Day to day life in the ashram was like living in the best commune ever. It was a very spiritual environment, well that's what ashrams are, it's not a vacation, sort of... and spirituality is more central to life in India than anywhere else. At least at that time it was. Celibate, vegetarian, no discrimination between the sexes (I do not lie!) and a kindness to each other that was a norm I miss today. And modesty, how I miss that in the United States. We seem to have very little awareness, nor the significance, of modesty anymore. Just go outside. And if you ever go to India, bring it with you, it's the least you can do for them.
We were only about a quarter of a mile from the banks of the Ganges. A stroll in the morning or the early evening would lead you to a little embankment where you could squat to bathe or wash clothes. Outside bathing was the only way to get clean, whenever you remembered to do that. It is always done fully clothed, two things for the price of one. However, that didn't stop young Indian men from riding their bikes on the other side of the river and yelling "vagina, penis!" It was laughable and you just shooed them away, they were harmless. Although that is not the case in cities. In cities you must always watch out for the wandering hand and not so innocent appraisal. It is the same now as it was then.
The trains are fun during the day, but freezing cold at night. At night you sleep sitting up, if you are lucky, if not you lay on the floor and take your life in your hands. First you may get stepped on by someone scurrying to the bathroom, a hole in the floor, thankfully with a door. It is the strangest feeling of vertigo watching your pee fly over train tracks at about 50 mph. And if you don't get stepped on, then you will probably encounter face to face the largest cockroaches in the world. I remember looking down on the floor one night, not able to sleep ( tiny, very dim light bulbs in the ceiling, icy night wind and a hard slatted wooden bench) and with bulging eyes, grabbed my seatmates arm because I saw a mouse. No, no, no...a cockroach the size of a sizeable mouse, a mama mouse, a pregnant mama mouse. It was like a scurrying attack creature and I didn't want to know where it was going. All of a sudden I was very, very grateful for the chivalry of some sweet guy asleep on the floor, some guys can sleep anywhere, and hoping he would never know what had just climbed him, like a little mountain, on it's way to someone else.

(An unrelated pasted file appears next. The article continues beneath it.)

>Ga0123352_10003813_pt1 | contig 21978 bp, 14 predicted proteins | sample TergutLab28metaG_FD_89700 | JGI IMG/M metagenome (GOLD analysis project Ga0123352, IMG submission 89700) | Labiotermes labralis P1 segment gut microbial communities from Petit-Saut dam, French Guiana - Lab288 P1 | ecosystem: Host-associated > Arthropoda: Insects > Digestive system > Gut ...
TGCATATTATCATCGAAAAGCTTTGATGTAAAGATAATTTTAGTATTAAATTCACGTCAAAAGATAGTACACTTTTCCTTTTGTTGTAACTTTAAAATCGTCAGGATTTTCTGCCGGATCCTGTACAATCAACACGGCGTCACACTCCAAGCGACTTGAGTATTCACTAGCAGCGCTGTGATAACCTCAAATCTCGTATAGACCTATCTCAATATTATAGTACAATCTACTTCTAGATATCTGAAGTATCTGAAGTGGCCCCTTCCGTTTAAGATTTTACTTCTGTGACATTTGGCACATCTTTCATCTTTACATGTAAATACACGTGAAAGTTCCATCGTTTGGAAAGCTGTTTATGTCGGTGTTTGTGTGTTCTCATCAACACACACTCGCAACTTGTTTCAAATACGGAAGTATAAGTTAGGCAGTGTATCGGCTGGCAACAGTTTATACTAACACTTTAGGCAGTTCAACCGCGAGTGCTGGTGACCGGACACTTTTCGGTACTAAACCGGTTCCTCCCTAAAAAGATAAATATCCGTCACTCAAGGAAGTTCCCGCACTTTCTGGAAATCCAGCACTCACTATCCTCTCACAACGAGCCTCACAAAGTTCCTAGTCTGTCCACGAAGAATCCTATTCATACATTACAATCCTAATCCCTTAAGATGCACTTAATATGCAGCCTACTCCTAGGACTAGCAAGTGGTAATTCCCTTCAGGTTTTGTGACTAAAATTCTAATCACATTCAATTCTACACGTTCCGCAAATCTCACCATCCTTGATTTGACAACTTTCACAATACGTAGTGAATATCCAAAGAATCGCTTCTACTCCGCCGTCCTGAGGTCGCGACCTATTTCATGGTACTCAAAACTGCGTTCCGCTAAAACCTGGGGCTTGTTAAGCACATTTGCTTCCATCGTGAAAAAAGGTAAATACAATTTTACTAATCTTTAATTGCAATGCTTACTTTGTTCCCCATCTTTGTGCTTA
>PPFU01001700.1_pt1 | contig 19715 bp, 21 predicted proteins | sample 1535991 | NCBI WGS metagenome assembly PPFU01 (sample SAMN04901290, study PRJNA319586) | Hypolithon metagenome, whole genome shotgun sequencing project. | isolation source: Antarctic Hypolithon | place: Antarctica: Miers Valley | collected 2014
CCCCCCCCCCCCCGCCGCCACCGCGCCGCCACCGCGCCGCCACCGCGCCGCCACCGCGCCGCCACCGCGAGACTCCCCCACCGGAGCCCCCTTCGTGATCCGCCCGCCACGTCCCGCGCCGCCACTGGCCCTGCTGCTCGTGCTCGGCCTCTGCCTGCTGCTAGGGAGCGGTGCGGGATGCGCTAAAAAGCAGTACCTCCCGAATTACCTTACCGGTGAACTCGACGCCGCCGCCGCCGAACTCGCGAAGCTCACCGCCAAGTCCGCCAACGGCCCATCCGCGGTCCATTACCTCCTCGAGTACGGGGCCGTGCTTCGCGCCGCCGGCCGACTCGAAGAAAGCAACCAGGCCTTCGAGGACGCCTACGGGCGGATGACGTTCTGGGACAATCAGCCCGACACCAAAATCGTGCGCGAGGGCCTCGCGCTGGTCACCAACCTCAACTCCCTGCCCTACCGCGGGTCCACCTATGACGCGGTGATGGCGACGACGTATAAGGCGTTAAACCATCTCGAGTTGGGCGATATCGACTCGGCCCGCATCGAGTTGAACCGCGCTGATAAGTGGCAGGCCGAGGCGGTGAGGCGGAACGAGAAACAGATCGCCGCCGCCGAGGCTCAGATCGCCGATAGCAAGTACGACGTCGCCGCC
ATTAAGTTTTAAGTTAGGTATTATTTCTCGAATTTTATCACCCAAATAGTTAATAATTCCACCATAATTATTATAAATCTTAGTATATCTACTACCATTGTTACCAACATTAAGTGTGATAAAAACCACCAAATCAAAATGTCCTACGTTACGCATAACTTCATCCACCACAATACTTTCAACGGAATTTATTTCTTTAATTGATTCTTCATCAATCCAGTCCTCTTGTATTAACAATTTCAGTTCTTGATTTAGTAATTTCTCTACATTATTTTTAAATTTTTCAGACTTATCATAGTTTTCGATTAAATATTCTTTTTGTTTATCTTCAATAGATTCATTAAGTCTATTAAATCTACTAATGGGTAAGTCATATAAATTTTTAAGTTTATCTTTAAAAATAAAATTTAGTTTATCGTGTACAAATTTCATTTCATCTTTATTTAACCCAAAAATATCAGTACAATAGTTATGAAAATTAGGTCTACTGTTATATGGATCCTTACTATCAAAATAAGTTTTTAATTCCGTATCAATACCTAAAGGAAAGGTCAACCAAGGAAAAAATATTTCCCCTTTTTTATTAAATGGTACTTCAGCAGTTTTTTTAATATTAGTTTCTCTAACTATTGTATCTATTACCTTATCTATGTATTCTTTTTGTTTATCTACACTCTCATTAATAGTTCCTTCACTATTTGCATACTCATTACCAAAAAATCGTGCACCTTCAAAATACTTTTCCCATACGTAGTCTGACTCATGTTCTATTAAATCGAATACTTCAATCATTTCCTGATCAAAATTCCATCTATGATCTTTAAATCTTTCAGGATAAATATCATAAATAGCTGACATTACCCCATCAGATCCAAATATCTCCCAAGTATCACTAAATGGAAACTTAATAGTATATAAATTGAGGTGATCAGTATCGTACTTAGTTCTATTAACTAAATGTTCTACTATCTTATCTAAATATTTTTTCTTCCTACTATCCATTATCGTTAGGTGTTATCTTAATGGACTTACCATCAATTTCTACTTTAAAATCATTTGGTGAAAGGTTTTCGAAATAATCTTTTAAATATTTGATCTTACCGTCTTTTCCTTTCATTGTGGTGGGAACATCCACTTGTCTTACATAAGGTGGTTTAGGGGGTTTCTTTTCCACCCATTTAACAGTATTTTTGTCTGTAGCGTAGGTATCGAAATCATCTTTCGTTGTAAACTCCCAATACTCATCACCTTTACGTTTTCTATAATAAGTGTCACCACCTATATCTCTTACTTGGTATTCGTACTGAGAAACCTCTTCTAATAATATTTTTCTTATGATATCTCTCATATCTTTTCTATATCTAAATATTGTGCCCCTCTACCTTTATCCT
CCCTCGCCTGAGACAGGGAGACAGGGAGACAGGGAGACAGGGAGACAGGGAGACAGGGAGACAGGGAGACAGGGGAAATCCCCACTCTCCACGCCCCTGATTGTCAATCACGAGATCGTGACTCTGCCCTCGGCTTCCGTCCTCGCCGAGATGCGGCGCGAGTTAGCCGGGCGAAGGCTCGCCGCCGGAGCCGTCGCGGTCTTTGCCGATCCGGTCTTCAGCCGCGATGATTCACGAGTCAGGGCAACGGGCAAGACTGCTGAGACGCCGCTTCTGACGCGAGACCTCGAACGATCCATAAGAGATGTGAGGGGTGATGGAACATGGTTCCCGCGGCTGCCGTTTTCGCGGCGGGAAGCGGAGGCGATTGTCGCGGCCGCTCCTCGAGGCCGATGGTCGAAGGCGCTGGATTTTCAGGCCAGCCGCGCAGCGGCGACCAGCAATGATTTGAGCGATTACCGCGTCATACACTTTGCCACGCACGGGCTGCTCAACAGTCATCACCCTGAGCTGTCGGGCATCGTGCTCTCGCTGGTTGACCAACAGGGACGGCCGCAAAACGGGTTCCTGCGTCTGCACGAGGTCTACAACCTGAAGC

Dehradun, Patna and Agra were three of our destinations, Agra of course, being the most memorable. There were only about 30 people at the Taj that day, including myself and 4 friends. I remember thinking, when inside that middle part of the building, how small it felt. I threw my arms out and twirled around and around on the marble floor with the wind blowing in through windows that had never known glass and feeling the cool morning breeze. A turbaned guard tsk,tsk, tsked me. Not becoming behavior for such a sacred place. But sacred behavior for a young free girl.
Not long after these mind blowing/cleansing/revelation filled journeys, it was time to start winding this thing up. We had just enough money to get our asses to Delhi and a cheap hostel.
At that time, hostels were bare cement rooms, more like a prison cell, with cots, two to a cot and a bucket out back that was always overflowing.
What happens next in Delhi; when your stolen ticket isn't any good anymore and carrying drugs out of the country just seems like a nice thing to do for your friend.
The drug thing in the title wasn't just a tease to get you in here...but I think it might have worked a little... I just didn't realize how much incredible shit happened between there and then. It is still shocking to me what happened in Delhi. But then maybe not, given that this is India we are talking about here.
The ending is worth waiting for......